about We are Akila and Patrick. Our minds (and waistlines) expand as we travel, cook, and eat our way around the world with our two dogs.
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edamame and pea dumplings

Edamame and plump pea dumplings

Edamame and plump pea dumplings, sauteed and steamed

If I had an alternate site, I might be tempted to call it "Dumplings R' Us" and just post recipes of dumplings and other cute dumpling-like things .  Of course, nobody would read it except for me and my Mom (and only because she loves me and puts up with my craziness).  The problem with dumplings ---- as the commenters to the jiaozi recipe so acutely noted --- is that they are "fiddly," "time-consuming," and require a lot of "patience."  But, not today, my friends.  Today, I am letting you in on the ground floor on my secret to weeknight dumplings, cheaters' dumplings, as I like to call them.

frozen peas and edamame

Frozen edamame and peas

The recipe goes something like this: take out a bag of frozen edamame and frozen peas.  Dump them into the microwave and thaw for 30 seconds or so, until they are just soft.

Frozen edamame

If you aren't a fan of edamame and peas, you could try edamame and spinache or edamame and tofu or edamame and pork or . . . . oops, sorry, I got a bit carried away there.  The edamame works perfectly as a solid vegetable base because it does not retain much water, creating a sticky, firm filling when combined with other vegetables or meat.

Edamame and pea filling

Pull out your food processor or blender and process the edamame and most of the peas with salt, pepper, a teensy bit of olive oil and lemon juice, and either wasabi or red pepper flakes.  I tend to use wasabi because I prefer that back-of-your-throat bite, but I ran out and substituted red pepper flakes this time.  Drop the remainder of the peas into the filling so that, when you bite into your dumpling, you will catch a few whole peas.

Folded edamame and pea dumplings

And, then it's time for the fun part!  Take a wonton wrapper and place a teaspoon of filling in the center.  Fold the corner of the wrapper to form a triangle and seal the wrapper with water.  Then, fold the ends together.  Easy peasy, right?

You can either steam them for 5 minutes or fry them in oil for 2-3 minutes and, voila , you have a dumpling extravaganza in the time it would have taken you to drive out to your local dim sum place.

Edamame and Pea Dumplings

Time: 45 minutes
Serves: 2-3 people


1 cup frozen edamame
1 1/2 cups frozen peas
2 tablespoon olive oil (or toasted sesame oil, if you have it)
1/2 teaspoon wasabi paste or red pepper flakes
1/2 tablespoon lemon juice
salt and pepper, to taste
1 package wonton wrappers*


1.  Microwave edamame and peas in two separate bowls for about 30 seconds to 1 minute on high heat until edamame and peas are just cooked and soft.  (Or, alternatively, boil a pot of water and drop edamame into water for 30 seconds to 1 minute, until edamame is bright green and then do the same with the peas).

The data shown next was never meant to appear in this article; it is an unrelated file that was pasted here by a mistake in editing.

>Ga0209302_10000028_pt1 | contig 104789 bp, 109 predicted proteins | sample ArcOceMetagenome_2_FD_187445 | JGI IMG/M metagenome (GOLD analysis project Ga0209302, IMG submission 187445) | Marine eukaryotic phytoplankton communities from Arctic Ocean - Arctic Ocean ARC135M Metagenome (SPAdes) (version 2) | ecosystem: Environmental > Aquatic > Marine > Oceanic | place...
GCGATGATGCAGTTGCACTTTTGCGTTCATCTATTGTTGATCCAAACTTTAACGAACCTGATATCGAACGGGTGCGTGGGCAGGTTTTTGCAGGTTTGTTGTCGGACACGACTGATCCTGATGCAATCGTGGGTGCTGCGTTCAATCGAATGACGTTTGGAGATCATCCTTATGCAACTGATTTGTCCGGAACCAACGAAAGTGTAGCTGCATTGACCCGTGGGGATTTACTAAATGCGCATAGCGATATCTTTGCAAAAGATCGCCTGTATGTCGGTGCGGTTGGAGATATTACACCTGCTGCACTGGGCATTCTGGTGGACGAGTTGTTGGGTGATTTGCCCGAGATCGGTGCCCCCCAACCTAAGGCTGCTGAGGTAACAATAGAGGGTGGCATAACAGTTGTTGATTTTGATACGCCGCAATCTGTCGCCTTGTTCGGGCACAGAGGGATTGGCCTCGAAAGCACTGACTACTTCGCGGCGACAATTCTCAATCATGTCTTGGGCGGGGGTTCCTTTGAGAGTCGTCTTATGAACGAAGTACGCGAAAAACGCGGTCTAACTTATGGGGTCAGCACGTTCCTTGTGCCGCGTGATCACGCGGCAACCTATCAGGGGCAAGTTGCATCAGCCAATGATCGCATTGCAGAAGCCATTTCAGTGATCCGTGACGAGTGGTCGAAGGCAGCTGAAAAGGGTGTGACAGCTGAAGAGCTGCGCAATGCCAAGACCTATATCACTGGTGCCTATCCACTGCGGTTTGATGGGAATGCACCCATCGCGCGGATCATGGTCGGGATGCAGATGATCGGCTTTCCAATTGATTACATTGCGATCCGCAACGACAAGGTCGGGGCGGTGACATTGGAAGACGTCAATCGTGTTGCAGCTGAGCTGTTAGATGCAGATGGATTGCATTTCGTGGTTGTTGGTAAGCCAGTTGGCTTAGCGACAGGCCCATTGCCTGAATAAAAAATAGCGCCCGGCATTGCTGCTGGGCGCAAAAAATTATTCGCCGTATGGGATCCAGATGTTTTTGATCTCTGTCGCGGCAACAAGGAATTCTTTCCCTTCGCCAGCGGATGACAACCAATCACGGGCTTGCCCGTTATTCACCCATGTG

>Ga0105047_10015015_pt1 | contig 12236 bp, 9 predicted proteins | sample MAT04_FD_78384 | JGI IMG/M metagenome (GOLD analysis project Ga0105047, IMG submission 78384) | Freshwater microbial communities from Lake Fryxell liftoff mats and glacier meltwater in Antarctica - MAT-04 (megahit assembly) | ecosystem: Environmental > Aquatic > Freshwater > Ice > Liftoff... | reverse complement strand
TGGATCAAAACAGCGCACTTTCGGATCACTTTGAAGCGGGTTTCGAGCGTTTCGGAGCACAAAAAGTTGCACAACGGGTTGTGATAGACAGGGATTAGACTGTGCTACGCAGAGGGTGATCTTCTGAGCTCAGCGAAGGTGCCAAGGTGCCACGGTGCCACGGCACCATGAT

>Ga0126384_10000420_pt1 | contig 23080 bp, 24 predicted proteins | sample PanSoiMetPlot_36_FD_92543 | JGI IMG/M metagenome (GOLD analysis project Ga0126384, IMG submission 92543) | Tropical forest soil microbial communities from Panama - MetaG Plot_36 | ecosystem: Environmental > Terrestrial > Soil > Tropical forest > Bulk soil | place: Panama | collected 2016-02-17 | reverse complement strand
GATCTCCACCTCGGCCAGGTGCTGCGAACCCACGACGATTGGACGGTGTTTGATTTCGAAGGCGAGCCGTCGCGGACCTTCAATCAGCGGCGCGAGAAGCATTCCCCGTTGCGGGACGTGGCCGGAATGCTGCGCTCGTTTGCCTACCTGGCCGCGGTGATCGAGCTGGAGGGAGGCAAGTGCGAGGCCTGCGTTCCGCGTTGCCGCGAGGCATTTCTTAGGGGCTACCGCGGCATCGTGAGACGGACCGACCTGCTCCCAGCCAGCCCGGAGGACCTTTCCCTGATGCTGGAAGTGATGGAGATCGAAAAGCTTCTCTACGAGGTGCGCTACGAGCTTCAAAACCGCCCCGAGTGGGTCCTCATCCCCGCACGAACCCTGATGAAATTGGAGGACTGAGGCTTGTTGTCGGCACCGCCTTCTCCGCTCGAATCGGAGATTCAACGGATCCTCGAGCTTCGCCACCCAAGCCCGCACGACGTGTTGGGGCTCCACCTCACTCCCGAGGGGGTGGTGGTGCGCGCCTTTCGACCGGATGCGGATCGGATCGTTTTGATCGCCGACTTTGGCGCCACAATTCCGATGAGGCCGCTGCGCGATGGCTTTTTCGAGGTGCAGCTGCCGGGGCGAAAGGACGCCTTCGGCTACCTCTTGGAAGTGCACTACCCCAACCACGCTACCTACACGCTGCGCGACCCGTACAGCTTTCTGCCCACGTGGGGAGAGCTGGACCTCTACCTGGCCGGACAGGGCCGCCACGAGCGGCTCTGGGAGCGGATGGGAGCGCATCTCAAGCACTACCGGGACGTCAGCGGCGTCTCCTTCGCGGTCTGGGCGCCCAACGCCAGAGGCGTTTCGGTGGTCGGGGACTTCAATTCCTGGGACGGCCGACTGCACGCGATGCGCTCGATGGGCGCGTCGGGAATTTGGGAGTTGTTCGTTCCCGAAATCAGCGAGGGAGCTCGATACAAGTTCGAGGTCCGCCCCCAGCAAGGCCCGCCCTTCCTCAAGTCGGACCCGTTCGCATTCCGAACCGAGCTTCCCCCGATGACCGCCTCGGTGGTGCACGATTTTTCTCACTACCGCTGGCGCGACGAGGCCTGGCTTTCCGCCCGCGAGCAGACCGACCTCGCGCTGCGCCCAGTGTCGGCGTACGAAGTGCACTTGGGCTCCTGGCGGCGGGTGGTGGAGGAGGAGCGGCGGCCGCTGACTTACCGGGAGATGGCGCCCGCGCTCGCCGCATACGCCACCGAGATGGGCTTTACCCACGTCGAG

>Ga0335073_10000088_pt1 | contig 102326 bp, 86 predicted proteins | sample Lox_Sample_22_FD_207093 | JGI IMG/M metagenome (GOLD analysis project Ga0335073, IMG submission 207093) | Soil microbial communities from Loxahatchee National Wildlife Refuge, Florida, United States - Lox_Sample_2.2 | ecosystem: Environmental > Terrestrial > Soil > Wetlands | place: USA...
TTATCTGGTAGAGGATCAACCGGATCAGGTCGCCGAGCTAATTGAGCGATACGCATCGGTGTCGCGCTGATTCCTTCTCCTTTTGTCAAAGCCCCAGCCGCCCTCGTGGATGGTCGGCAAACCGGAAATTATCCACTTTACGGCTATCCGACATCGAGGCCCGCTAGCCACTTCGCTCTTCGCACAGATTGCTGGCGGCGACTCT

2.  Blend or process 1 cup edamame, 1 cup peas, 1/2 tablespoon of oil, wasabi paste/red pepper flakes, lemon juice, salt, and pepper until it forms a thick paste.  Taste the filling and adjust seasonings, as necessary.  (Depending upon the brand of edamame that you use, you may need more or less salt because I have found that different varieties of frozen edamame have different salt contents.)

3.  Mix in remaining whole peas into the filling paste.

4.  Drop 1 teaspoon of filling into the center of the wonton wrapper.  Using a wet finger, wet the perimeter of the wrapper.  Fold the wrapper over to create a triangle, sealing the edges together.  If your wonton wrapper is rectangular (as mine was), you might need to either trim the edge or fold the edge over the triangle.  Press the two edges of the triangle together and seal with water.  Continue with remaining wonton wrappers.

5.  To steam dumplings: Coat bottom of steamer basket with 1/2 tablespoon of oil and place dumplings standing up in steamer basket.  I have a stainless steel steamer attachment to the top of my rice cooker, but you could also use a steamer basket on top of a pot of boiling water, or a bamboo steamer insert.  Dumplings are finished when they are tender and translucent, in approximately 5 minutes.

6.  To fry dumplings: Coat the bottom of a saute pan with 1 tablespoon oil and heat oil over medium heat.  Once oil is hot, place dumplings seam-side down in a single layer.  Fry one side for about 30 seconds, or until it turns golden-brown.  Then flip dumplings onto the reverse side for 30 seconds.  Once both sides are golden brown, carefully pour enough water to cover the dumplings into the pan and let the water evaporate over the next few minutes.  Once the water has completely evaporated (approximately 2-3 minutes), your dumplings are done.

7.  Serve with soy sauce.

* I find wonton wrappers in my regular grocery store but I have also found flour-based dumpling wrappers at Whole Foods.